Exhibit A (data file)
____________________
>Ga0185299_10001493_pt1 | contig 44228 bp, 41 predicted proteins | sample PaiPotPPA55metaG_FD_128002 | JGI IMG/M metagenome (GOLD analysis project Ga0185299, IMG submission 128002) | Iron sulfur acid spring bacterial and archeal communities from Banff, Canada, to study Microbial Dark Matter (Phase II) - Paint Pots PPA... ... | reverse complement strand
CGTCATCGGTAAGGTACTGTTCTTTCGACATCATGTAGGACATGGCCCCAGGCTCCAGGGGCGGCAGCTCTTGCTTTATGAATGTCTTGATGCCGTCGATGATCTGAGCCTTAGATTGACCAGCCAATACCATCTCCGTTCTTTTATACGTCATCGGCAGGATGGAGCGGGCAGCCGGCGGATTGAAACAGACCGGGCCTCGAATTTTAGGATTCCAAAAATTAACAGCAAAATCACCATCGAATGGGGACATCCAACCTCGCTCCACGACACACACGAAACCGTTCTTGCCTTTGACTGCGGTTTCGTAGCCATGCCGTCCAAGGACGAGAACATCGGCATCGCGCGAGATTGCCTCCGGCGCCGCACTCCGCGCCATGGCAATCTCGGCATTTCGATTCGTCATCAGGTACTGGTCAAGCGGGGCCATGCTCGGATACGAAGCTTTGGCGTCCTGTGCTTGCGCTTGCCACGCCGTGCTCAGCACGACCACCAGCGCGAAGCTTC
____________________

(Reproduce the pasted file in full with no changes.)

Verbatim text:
>Ga0185299_10001493_pt1 | contig 44228 bp, 41 predicted proteins | sample PaiPotPPA55metaG_FD_128002 | JGI IMG/M metagenome (GOLD analysis project Ga0185299, IMG submission 128002) | Iron sulfur acid spring bacterial and archeal communities from Banff, Canada, to study Microbial Dark Matter (Phase II) - Paint Pots PPA... ... | reverse complement strand
CGTCATCGGTAAGGTACTGTTCTTTCGACATCATGTAGGACATGGCCCCAGGCTCCAGGGGCGGCAGCTCTTGCTTTATGAATGTCTTGATGCCGTCGATGATCTGAGCCTTAGATTGACCAGCCAATACCATCTCCGTTCTTTTATACGTCATCGGCAGGATGGAGCGGGCAGCCGGCGGATTGAAACAGACCGGGCCTCGAATTTTAGGATTCCAAAAATTAACAGCAAAATCACCATCGAATGGGGACATCCAACCTCGCTCCACGACACACACGAAACCGTTCTTGCCTTTGACTGCGGTTTCGTAGCCATGCCGTCCAAGGACGAGAACATCGGCATCGCGCGAGATTGCCTCCGGCGCCGCACTCCGCGCCATGGCAATCTCGGCATTTCGATTCGTCATCAGGTACTGGTCAAGCGGGGCCATGCTCGGATACGAAGCTTTGGCGTCCTGTGCTTGCGCTTGCCACGCCGTGCTCAGCACGACCACCAGCGCGAAGCTTC